The tipping point, we can see clearly in retrospect, came in the summer of 2004.

We didn't notice it at the time, because U.S. markets were coming off record-high prices that spring, and in our alphabet-soup world, the industry was trying to figure out how to deal with CWT, bST and the rising CPI.

As a result of tightening supplies, world dairy prices have soared since mid-2003.

The tipping point, we can see clearly in retrospect, came in the summer of 2004.

We didn't notice it at the time, because U.S. markets were coming off record-high prices that spring, and in our alphabet-soup world, the industry was trying to figure out how to deal with CWT, bST and the rising CPI.

But outside our borders, a complex stew of its own was brewing. Milk supplies in Europe and Australia were withering under months of heat and drought. EU export subsidies and support prices were ratcheting lower, and 10 new countries from the east joined the union. The U.S. dollar had fallen by close to 40% against the Euro and the New Zealand and Australian dollars in the previous 30 months.

Back home, U.S. nonfat dry milk stocks, which kept a lid on world prices by ballooning to more than a billion lbs. in 2002-03, were in a free-fall. By the middle of 2004, U.S. government NFDM inventories had dropped to 600 million lbs., and were shrinking by 50 million lbs. a month.

And all the while, the global appetite for milk and milk products took off like a teenage boy at an all-you-can-eat buffet.

"World demand for dairy products has been expanding steadily as a result of income and population growth," says Alejandro Reca, executive director of food and agribusiness research for Rabobank International, New York. "Yet, due to production constraints among leading and traditional world dairy producers such as New Zealand, Australia and the European Union, the systematic increase in demand has not been fully matched by supply."

So by the second half of 2004, dairy importers in Mexico, the Philippines, Saudi Arabia and elsewhere found themselves in a sellers' market for the first time in years. Confounded buyers hung up their phones and discovered that lead times on orders had frequently stretched from weeks to months. In turn, prices of most commodities marched to their highest levels in years. Before 2004 had ended, Oceania's cheese and butter was 33% more expensive than the year before, and Europe's skim milk powder and whey prices were up 27% and 23%, respectively.

But an unprecedented thing happened next: demand did not waver. Instead of higher prices rationing supply, as had happened in every previous run-up over the years, consumer demand for dairy around the world remained robust. Instead of building government inventories of milk powder and butter, major world suppliers depleted them.

"Between September 2003 and September 2005, over 1.8 billion lbs. of dairy products were removed from the respective intervention stocks held by the United States and the EU, leaving stocks at historically low levels," says Reca.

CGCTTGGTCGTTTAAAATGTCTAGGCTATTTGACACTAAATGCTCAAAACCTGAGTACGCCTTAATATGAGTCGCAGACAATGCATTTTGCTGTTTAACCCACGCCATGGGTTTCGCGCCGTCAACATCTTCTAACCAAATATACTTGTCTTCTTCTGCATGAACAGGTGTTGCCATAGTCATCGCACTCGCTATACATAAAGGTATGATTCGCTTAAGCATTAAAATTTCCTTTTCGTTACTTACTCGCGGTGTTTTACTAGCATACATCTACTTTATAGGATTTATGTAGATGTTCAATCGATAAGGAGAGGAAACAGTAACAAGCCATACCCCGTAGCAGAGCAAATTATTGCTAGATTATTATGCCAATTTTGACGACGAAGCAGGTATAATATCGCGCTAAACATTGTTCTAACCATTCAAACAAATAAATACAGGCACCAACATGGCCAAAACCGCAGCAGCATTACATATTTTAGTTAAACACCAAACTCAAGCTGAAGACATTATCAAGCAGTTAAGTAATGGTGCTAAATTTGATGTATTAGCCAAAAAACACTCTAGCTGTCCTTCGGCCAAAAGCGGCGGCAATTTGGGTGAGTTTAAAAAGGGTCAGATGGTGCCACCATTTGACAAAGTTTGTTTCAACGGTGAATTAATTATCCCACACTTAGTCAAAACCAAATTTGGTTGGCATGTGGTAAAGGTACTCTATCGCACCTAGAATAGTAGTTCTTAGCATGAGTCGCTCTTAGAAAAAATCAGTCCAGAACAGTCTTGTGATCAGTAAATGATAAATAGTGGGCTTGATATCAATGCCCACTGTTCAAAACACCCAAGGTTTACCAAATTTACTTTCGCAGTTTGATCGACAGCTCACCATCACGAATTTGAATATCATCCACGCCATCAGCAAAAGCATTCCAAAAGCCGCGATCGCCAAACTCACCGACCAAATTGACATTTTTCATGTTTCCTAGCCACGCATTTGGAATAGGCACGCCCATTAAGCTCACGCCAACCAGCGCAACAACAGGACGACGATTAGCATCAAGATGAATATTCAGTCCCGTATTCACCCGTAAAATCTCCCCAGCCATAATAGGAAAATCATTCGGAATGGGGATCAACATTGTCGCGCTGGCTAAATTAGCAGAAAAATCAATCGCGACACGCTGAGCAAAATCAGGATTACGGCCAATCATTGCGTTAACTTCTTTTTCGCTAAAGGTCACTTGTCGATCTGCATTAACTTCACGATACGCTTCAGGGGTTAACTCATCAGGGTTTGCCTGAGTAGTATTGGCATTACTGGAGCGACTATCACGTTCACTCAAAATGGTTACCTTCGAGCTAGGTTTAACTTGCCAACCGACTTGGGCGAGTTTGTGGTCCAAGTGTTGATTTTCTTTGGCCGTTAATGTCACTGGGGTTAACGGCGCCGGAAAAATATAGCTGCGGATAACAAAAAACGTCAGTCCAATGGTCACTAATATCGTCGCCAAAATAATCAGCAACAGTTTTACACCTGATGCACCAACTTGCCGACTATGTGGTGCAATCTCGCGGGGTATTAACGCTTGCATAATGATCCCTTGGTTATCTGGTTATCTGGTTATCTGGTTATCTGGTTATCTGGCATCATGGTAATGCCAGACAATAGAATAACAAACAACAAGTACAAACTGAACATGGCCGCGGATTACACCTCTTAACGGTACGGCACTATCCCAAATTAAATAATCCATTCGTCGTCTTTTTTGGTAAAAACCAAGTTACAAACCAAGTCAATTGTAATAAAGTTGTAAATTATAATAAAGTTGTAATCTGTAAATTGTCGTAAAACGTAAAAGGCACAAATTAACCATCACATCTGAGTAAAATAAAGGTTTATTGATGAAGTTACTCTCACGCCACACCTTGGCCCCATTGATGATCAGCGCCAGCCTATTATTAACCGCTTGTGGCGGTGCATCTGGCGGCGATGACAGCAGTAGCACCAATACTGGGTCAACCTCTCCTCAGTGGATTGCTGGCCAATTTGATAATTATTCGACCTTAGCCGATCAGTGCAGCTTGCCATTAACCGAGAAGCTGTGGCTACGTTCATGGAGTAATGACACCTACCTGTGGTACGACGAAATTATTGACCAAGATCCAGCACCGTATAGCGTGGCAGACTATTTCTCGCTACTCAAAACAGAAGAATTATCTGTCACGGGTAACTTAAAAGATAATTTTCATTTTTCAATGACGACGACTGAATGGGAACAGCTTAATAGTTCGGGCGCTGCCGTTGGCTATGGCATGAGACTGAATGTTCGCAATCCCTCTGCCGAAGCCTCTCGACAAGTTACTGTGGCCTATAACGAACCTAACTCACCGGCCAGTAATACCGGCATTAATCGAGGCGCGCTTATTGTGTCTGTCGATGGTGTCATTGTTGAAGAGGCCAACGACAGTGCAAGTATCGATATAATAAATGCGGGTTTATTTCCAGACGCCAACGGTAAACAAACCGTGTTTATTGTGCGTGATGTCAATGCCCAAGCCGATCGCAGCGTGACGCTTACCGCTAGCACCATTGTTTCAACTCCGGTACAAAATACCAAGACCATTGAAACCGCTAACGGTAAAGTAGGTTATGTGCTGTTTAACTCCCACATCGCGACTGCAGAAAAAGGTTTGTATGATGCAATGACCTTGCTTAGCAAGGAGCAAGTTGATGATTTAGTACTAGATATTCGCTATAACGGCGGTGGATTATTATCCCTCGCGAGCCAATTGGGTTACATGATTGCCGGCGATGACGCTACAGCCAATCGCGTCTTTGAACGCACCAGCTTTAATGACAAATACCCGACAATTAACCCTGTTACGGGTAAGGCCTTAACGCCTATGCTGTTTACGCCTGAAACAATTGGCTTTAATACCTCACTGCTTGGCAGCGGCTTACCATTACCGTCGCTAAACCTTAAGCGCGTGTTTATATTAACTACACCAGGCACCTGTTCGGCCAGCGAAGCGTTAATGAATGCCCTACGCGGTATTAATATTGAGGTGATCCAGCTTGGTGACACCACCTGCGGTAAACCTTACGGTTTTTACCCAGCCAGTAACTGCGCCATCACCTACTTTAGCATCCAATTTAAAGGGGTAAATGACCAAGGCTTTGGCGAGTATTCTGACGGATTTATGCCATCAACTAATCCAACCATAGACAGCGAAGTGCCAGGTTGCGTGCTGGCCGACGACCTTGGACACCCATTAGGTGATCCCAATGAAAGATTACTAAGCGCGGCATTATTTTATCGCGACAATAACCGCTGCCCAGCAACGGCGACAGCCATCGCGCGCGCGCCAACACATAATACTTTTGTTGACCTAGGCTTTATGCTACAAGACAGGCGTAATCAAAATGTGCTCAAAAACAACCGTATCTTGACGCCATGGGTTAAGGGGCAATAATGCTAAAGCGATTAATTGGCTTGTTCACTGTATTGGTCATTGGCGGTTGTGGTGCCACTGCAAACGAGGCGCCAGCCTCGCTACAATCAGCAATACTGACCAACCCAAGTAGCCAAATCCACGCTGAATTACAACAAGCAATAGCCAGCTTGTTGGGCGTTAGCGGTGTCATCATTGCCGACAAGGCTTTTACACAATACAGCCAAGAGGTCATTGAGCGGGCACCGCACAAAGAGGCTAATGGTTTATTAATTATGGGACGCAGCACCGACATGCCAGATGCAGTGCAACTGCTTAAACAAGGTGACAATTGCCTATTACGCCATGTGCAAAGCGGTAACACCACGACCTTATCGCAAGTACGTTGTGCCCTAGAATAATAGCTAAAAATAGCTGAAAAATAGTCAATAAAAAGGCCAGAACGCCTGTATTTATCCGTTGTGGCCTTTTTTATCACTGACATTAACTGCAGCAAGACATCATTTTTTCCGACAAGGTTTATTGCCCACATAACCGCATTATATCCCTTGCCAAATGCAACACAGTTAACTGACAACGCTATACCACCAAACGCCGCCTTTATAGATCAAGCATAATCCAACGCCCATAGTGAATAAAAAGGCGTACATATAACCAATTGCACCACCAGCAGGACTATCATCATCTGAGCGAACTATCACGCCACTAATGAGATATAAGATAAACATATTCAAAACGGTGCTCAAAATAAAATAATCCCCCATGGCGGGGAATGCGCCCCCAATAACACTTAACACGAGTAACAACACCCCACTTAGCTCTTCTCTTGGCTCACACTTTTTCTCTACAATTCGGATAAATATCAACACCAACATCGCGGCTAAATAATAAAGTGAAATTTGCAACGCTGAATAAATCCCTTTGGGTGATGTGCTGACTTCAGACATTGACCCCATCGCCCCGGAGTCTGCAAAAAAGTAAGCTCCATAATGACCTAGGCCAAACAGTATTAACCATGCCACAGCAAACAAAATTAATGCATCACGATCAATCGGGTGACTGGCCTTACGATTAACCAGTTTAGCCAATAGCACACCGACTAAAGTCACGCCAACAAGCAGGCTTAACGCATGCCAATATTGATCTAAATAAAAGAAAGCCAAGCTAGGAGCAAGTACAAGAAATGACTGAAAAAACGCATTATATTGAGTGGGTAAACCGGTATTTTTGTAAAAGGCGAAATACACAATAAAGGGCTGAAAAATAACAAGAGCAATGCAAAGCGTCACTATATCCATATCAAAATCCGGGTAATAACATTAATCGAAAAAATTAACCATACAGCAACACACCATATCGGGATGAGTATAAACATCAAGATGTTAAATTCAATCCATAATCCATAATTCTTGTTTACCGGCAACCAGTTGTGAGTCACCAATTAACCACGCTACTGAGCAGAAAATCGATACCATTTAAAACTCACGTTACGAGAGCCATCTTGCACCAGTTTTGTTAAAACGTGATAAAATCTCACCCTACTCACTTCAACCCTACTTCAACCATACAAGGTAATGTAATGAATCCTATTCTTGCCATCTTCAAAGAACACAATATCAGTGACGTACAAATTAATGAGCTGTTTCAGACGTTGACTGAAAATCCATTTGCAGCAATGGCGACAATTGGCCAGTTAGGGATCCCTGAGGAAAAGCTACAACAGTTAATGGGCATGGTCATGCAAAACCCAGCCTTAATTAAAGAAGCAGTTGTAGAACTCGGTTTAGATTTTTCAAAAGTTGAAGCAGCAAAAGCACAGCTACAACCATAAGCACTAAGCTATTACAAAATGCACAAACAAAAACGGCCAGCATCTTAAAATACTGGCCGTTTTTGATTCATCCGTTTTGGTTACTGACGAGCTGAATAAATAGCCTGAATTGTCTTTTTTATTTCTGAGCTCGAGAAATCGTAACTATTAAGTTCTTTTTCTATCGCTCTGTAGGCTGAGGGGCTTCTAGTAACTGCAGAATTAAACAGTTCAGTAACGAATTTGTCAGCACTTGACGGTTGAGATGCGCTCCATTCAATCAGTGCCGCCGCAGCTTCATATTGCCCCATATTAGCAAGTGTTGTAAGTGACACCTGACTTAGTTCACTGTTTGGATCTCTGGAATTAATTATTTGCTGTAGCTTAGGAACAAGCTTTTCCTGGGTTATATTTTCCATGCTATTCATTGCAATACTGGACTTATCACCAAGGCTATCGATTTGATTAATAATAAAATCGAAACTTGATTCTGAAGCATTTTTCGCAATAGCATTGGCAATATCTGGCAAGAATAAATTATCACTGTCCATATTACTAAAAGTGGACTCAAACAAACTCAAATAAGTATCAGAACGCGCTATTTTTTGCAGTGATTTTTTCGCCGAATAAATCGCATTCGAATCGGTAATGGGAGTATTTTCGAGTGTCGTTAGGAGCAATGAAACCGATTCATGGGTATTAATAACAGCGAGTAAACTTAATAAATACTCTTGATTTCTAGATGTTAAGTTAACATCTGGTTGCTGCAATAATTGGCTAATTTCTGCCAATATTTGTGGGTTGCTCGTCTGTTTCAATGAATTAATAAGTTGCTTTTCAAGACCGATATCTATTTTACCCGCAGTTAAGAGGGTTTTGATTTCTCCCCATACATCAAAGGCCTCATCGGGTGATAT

Structural shift

Two years later, the fundamentals that took hold in the summer of 2004 have proven to be as persistent as field clover. International prices for milk powder, cheese, butter and whey have retreated slightly from their 2005 highs, but continue to trade in higher ranges than before. Prices for lactose keep on climbing.

World SMP stocks have shrunk even further, to the point that they can no longer be counted on to buffer supply shocks. The European Union is tapped out, Oceania's inventory from the past season is already sold and the United States has just one-sixth the holdings it had three years ago. On the cheese side, domestic consumption in the United States and Europe is strong, while demand in the foodservice sector in developing countries is running high.

"We're finding this wasn't just a blip on the screen," says Tom Suber, president of the U.S. Dairy Export Council. "Over the last two years, we've seen a long-forecasted shift take place, one in which the global dairy market tends towards tightness rather than oversupply."

According to the Organisation for Economic Cooperation and Development (OECD), global consumption of cheese, butter and milk powder increased 13% from 2000 to 2005. That's more than triple the growth rate of the previous five years.

It should come as no surprise that consumption in the non-OECD developing countries jumped 21% in the first half of the decade, vs. growth of 8% in the OECD countries.

Further, per-capita fluid milk consumption is higher in much of the developing world. For instance, consumption in China has doubled in the last three years to 3 gals. per person, per year.

Global milk production, meanwhile, has been unable to keep pace.

Output in the world's major dairy exporting supply regions-the EU-25 (plus Switzerland and Norway), United States, Oceania, Argentina and Canada-increased a paltry 2% from 2000-2005, according to OECD. That's an incremental gain of just 2.6 billion lbs. of milk per year-no more milk than is produced in Vermont.